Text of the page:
Died: July 26, 1930
Married: Helen Gray, 1883
William Langmead Distin was a photographer who, with George Baldwin, and William F. Kollecker produced a rich collection of photographs of the area, that is largely preserved in the Adirondack Collection of the Saranac Lake Free Library.
Distin was born in Barrie, Ontario, the son of John H. and Anna (Coston) Distin. In 1898, Distin and his family moved to Saranac Lake from Montreal and took up residence in the Donaldson Block at 56 Main Street, probably on the third floor, front, soon after the building was completed. He went into partnership with George Baldwin, and they worked out of the shop and studio downstairs in the north storefront. After a few years, Baldwin left to work in Lake Placid and Distin absorbed his business and acquired at least some of his glass plate negatives. In August, 1908, Distin bought 56 Main Street for $12,500 from Alfred L. Donaldson. In June, 1922, he sold the building to Walter P. Jenkins, and moved to the new Tousley Building the following year.
In addition to being a prominent portrait photographer, he is known for his scenic views. Distin was also a professional artist of high caliber whose distinctive imprint easily identifies his work. He was also active in Boy Scouts.
The former Distin studio was acquired by Bernard M. Acosta on Jan. 15, 1940.
WILLIAM L. DISTIN MOVES HIS PHOTOGRAPHIC STUDIO
William L. Distin, one of the best known photographers in the Adirondack section, has recently occupied his new studio in the fine new Saranac Lake garage and office building on Main street, Saranac Lake.
The new rooms are cheerfully and commodious and with the modern and complete lighting effects Mr. Distin has installed, he is entirely independent of daylight. The studio in fact is complete and modern to the last detail.
Mr. Distin first opened a photographic studio in Saranac Lake 27 years ago and has for years been widely known as a portrait photographer.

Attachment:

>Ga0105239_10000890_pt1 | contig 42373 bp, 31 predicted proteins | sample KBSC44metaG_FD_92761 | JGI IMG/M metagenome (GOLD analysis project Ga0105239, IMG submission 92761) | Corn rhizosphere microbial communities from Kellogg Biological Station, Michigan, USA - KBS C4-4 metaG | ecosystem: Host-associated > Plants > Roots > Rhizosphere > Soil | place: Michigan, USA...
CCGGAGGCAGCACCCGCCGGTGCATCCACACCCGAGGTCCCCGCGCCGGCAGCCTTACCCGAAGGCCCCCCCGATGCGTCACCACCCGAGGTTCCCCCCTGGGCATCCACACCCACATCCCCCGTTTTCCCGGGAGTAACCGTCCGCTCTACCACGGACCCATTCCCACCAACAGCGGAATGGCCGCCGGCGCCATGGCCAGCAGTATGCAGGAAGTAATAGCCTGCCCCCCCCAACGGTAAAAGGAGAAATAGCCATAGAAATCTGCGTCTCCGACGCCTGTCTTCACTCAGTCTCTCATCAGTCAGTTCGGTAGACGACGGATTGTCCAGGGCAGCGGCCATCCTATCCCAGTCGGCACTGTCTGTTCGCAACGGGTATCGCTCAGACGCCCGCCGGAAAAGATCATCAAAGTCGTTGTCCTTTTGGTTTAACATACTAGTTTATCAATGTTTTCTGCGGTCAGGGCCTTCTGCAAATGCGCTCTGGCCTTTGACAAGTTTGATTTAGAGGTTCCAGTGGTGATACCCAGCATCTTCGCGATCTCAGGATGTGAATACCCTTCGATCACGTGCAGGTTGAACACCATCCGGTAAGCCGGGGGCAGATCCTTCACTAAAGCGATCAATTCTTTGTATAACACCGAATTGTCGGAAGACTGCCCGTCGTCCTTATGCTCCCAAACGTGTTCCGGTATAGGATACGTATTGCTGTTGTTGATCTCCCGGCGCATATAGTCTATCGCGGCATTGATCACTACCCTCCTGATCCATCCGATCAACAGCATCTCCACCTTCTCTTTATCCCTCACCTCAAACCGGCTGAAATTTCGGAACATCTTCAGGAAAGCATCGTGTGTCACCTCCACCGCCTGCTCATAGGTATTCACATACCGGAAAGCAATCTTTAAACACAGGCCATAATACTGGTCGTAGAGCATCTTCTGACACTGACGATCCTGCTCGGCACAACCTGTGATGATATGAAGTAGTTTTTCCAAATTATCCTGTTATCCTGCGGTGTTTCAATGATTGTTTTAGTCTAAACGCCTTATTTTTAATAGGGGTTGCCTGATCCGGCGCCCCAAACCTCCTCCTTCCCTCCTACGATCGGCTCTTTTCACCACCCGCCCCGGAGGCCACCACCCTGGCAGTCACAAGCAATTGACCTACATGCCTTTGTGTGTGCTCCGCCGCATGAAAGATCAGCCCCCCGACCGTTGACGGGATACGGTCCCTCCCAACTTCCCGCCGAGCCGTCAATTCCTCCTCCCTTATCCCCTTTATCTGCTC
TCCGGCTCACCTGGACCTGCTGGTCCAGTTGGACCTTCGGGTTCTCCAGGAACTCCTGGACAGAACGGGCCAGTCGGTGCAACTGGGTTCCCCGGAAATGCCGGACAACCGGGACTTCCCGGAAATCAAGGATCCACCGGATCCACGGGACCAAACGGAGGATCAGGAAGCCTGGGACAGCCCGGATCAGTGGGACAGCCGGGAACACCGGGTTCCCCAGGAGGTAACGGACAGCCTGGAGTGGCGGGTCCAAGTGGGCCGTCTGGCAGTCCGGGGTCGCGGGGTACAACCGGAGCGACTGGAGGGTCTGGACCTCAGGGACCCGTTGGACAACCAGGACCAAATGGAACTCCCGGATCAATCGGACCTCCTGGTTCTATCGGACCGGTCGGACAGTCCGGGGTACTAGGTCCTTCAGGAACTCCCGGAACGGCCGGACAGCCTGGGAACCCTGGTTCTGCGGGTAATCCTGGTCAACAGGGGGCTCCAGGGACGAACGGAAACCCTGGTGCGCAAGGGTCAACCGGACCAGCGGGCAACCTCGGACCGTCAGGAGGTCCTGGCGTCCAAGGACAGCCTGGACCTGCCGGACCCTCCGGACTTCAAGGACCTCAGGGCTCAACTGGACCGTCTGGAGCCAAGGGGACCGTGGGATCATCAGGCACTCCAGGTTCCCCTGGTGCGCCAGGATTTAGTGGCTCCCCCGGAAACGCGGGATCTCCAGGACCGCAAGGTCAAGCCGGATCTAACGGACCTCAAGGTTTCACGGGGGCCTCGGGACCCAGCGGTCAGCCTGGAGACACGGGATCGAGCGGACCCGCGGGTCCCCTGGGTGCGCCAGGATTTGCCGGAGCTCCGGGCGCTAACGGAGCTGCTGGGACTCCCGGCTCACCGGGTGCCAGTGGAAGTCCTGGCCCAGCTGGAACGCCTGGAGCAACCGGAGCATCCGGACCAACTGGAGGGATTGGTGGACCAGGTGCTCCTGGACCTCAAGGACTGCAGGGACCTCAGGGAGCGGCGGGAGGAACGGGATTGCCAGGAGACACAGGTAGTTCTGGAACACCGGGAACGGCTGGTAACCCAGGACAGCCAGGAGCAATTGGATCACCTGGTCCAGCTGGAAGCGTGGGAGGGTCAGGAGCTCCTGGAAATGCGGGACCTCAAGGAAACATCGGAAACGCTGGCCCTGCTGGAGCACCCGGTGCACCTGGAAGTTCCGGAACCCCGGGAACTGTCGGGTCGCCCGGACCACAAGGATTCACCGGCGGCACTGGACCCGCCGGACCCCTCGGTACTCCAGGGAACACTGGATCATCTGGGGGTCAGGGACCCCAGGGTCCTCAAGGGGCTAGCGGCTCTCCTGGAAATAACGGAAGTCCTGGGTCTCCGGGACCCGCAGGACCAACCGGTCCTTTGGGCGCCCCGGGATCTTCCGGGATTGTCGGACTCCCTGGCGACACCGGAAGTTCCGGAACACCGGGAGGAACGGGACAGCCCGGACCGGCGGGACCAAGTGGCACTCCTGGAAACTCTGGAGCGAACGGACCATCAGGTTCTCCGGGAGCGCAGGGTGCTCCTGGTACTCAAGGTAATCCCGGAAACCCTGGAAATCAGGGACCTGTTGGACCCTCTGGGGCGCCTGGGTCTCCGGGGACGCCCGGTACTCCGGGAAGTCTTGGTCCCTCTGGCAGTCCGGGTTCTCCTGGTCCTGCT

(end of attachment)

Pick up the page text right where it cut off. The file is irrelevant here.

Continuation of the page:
Mr. Distin studied painting in his youth and has all his life, in addition to his regular photographic work, followed as an avocation or hobby, this early work. Around his studio may be seen a number of oil paintings, water colors and pastels, the product of spare moments—and perhaps an occasional stolen moment—from the routine of a busy portrait photographer.
Malone Farmer, April 6, 1910
The lands owned by the Adirondack National Bank, W. H. Haase and William L. Distin, having a total of 200-feet of frontage on the Saranac River west of Main St., Saranac Lake, will soon be converted into a park for the use of people of the village. The owners will retain control and title of the lots, but will open the park to the public. The properties are those in the rear of the bank building, the Haase building and the Distin studio on Main street. Each lot has a depth from the rear of the buildings of about 200 feet. It is proposed to grade the surface, sod it, lay out walks and plant shade trees and shrubbery. Flower beds will have a place, also, in the park, if the plans of the owners materialize; and adjoining properties, if they are not brought up to the standard of appearance set by the park land, will be hidden by row of trees.
- There are more than a dozen photographs by W.L. Distin at the Adirondack Experience
- Adirondack Research Room, Saranac Lake Free Library at the Northern New York Library Network